The campaign has also gained ground with publishers and retailers contacting their local MPs as well as the media on the issue, stressing both the importance of greeting cards for the public’s psyche as well as the financial damage to retailers and suppliers with this lockdown coming at such a crucial time for trade.
Interviewed on the early morning BBC News programme yesterday morning (Monday 9) Amanda Fergusson, ceo of the GCA delivered a valiant call out for greeting cards, stressing how they have come into their own during the pandemic.
With the BBC presenter highlighting how many card retailers are not allowed to open during this lockdown, Amanda was able to respond, stressing how “essential” greeting cards are enabling people to respond and to “urge the Government to reconsider and allow specialist card shops to reopen.”
Amplifying Amanda’s message, independent retailer Jon May, co-owner of Mooch (with shops in Bewdley and Stourport-on-Severn) appeared on BBC Hereford & Worcester.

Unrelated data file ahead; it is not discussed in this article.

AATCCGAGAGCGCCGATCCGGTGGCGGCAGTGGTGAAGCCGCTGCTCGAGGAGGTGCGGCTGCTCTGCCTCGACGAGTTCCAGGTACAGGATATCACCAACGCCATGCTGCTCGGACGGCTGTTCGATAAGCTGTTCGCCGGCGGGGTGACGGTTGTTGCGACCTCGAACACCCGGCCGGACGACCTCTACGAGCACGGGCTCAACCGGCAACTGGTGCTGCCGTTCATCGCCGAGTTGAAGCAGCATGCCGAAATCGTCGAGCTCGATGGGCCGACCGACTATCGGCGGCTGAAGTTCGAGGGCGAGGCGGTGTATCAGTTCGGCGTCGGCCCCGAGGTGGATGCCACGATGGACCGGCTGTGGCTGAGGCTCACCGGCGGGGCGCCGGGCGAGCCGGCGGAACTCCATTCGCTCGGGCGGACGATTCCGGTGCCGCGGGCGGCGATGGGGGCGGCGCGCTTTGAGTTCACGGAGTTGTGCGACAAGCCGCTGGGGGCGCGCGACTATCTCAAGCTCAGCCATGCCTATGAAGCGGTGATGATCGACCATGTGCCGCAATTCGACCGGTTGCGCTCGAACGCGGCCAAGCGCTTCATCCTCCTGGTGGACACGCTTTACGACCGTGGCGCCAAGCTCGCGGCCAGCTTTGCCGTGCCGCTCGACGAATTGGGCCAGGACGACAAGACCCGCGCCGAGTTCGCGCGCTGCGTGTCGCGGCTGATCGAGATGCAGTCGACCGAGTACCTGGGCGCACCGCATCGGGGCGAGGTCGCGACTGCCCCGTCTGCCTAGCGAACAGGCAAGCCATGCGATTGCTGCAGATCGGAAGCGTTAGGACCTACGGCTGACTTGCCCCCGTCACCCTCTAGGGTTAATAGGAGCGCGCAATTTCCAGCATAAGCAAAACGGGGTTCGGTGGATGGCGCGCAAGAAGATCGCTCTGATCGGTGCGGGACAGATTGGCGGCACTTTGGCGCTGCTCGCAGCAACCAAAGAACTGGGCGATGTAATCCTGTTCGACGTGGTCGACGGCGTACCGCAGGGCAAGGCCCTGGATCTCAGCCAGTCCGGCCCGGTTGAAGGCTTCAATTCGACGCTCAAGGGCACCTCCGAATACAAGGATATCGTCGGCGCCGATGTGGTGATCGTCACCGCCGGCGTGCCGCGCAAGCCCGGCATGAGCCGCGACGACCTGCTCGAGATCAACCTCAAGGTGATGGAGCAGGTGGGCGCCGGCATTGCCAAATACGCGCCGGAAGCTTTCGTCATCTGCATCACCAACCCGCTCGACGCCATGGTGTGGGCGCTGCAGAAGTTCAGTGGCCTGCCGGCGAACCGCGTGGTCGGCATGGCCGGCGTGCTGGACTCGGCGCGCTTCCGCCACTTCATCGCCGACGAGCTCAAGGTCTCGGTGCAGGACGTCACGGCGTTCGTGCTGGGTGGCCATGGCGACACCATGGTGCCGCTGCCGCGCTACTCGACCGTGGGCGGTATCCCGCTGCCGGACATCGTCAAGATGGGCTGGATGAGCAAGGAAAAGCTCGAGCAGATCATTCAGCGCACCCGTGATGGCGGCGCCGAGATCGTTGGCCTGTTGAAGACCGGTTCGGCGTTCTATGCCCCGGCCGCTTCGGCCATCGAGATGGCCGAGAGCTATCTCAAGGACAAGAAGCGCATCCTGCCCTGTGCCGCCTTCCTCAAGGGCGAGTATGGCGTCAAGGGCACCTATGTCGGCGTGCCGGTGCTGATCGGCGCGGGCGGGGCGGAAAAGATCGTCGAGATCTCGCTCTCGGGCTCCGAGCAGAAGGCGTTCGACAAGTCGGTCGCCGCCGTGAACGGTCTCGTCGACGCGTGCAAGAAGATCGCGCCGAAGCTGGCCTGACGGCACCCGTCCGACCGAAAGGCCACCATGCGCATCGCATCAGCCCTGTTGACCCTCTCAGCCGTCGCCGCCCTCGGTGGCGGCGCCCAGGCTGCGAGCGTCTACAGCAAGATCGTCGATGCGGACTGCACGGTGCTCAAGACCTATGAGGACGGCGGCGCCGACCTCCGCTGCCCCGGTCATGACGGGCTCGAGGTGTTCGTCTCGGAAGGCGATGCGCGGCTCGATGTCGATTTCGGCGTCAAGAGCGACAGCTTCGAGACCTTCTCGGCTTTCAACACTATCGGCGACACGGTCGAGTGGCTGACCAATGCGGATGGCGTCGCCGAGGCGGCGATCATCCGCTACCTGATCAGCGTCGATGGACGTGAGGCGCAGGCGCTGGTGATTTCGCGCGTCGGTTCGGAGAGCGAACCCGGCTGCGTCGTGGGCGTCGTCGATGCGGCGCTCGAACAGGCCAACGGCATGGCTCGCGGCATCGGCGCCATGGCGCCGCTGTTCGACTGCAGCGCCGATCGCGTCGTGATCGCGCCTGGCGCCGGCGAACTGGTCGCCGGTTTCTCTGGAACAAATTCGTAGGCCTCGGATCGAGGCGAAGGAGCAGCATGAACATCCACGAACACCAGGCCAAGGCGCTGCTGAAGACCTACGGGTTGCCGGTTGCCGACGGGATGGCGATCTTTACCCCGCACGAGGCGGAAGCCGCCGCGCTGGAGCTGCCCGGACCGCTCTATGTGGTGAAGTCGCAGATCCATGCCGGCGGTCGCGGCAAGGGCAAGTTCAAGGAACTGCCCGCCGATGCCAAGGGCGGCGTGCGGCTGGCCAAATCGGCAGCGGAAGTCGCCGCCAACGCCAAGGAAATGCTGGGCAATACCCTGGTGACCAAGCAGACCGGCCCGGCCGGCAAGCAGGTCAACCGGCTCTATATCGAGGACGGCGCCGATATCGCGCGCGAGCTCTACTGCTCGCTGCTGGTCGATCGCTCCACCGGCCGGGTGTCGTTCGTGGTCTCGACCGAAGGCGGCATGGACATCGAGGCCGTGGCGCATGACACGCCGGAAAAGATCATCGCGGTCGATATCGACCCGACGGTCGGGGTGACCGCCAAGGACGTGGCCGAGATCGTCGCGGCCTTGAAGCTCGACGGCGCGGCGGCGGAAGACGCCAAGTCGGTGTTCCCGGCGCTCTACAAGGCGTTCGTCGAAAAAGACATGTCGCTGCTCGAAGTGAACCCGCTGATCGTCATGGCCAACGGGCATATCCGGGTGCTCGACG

“I detailed that this month’s forced closure will have triple the damage financially of the previous three months in March as we are in now what is known as the ‘Golden Quarter’ – I stressed that we need to reopen in December or face a severe financial headache,” Jon told PG Buzz. “I was asked how the first weekend of online sales had gone I said it was not the same as having two stores open, but how we were pleased with the orders received as we have been well supported.”
Meanwhile down in Cornwall, Pam and Bob Malin, co-owners of Occasions and LisKards (two card shops in Liskeard, Cornwall) made contact with BBC Cornwall radio station submitting a photo of the socially distanced queue outside their shops taken the day before the lockdown as proof of the public’s appetite for specialist card shops.
As Pam told PG Buzz: “Thanks to a campaign in Wales during the last two weeks, the purchase of greeting cards was allowed after a change of policy. I think people of Cornwall and the rest of England should have the same opportunity to send cards to aid mental well-being in the lead-up to Christmas. Just before Lockdown 2 we had triple the usual number of customers stocking up on their ‘essential’ cards and I am sure if you asked them the question, the answer would “YES, cards are essential”. I hope everyone’s efforts help the push to get card and stationery shops classed as ‘essential’.”